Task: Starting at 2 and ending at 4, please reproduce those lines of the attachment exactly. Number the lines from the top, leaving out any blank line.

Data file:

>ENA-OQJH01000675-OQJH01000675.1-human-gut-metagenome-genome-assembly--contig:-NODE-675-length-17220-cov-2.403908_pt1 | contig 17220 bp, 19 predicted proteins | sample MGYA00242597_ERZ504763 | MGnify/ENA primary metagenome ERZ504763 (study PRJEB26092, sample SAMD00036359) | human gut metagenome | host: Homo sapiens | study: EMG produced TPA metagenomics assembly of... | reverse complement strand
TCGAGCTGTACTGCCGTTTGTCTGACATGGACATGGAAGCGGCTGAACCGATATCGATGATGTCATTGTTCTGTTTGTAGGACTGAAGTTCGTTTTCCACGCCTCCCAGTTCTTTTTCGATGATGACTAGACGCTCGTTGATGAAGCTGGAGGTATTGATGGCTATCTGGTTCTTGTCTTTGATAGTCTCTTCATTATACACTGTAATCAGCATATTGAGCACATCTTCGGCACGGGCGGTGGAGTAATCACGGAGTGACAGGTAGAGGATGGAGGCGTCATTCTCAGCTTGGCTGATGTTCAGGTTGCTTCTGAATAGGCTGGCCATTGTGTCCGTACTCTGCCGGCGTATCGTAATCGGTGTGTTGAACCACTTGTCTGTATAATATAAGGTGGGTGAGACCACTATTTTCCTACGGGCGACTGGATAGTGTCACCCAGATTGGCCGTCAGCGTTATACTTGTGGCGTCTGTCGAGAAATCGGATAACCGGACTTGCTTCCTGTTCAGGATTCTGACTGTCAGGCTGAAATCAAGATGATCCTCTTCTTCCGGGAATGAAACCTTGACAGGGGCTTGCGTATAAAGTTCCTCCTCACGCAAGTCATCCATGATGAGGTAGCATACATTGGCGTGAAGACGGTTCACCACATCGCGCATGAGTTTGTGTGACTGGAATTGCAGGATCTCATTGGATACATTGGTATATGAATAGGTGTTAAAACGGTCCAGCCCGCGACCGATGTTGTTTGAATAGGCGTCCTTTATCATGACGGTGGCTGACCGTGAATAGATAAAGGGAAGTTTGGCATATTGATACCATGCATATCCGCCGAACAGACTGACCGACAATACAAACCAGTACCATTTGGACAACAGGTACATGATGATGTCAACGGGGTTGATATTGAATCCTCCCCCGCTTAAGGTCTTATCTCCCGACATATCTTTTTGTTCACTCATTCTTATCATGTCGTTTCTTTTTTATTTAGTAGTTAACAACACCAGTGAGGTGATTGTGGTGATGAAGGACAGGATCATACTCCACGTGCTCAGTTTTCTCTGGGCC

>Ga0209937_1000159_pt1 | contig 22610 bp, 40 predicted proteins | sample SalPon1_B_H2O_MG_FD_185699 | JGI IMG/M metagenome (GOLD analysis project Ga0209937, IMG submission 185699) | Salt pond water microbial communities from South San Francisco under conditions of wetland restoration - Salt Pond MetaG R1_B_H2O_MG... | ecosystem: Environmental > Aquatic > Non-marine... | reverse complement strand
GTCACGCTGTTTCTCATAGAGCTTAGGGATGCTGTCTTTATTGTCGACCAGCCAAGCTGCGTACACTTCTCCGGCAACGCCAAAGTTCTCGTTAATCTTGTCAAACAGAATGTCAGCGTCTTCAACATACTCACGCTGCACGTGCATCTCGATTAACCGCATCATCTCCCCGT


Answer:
TCGAGCTGTACTGCCGTTTGTCTGACATGGACATGGAAGCGGCTGAACCGATATCGATGATGTCATTGTTCTGTTTGTAGGACTGAAGTTCGTTTTCCACGCCTCCCAGTTCTTTTTCGATGATGACTAGACGCTCGTTGATGAAGCTGGAGGTATTGATGGCTATCTGGTTCTTGTCTTTGATAGTCTCTTCATTATACACTGTAATCAGCATATTGAGCACATCTTCGGCACGGGCGGTGGAGTAATCACGGAGTGACAGGTAGAGGATGGAGGCGTCATTCTCAGCTTGGCTGATGTTCAGGTTGCTTCTGAATAGGCTGGCCATTGTGTCCGTACTCTGCCGGCGTATCGTAATCGGTGTGTTGAACCACTTGTCTGTATAATATAAGGTGGGTGAGACCACTATTTTCCTACGGGCGACTGGATAGTGTCACCCAGATTGGCCGTCAGCGTTATACTTGTGGCGTCTGTCGAGAAATCGGATAACCGGACTTGCTTCCTGTTCAGGATTCTGACTGTCAGGCTGAAATCAAGATGATCCTCTTCTTCCGGGAATGAAACCTTGACAGGGGCTTGCGTATAAAGTTCCTCCTCACGCAAGTCATCCATGATGAGGTAGCATACATTGGCGTGAAGACGGTTCACCACATCGCGCATGAGTTTGTGTGACTGGAATTGCAGGATCTCATTGGATACATTGGTATATGAATAGGTGTTAAAACGGTCCAGCCCGCGACCGATGTTGTTTGAATAGGCGTCCTTTATCATGACGGTGGCTGACCGTGAATAGATAAAGGGAAGTTTGGCATATTGATACCATGCATATCCGCCGAACAGACTGACCGACAATACAAACCAGTACCATTTGGACAACAGGTACATGATGATGTCAACGGGGTTGATATTGAATCCTCCCCCGCTTAAGGTCTTATCTCCCGACATATCTTTTTGTTCACTCATTCTTATCATGTCGTTTCTTTTTTATTTAGTAGTTAACAACACCAGTGAGGTGATTGTGGTGATGAAGGACAGGATCATACTCCACGTGCTCAGTTTTCTCTGGGCC

>Ga0209937_1000159_pt1 | contig 22610 bp, 40 predicted proteins | sample SalPon1_B_H2O_MG_FD_185699 | JGI IMG/M metagenome (GOLD analysis project Ga0209937, IMG submission 185699) | Salt pond water microbial communities from South San Francisco under conditions of wetland restoration - Salt Pond MetaG R1_B_H2O_MG... | ecosystem: Environmental > Aquatic > Non-marine... | reverse complement strand
GTCACGCTGTTTCTCATAGAGCTTAGGGATGCTGTCTTTATTGTCGACCAGCCAAGCTGCGTACACTTCTCCGGCAACGCCAAAGTTCTCGTTAATCTTGTCAAACAGAATGTCAGCGTCTTCAACATACTCACGCTGCACGTGCATCTCGATTAACCGCATCATCTCCCCGT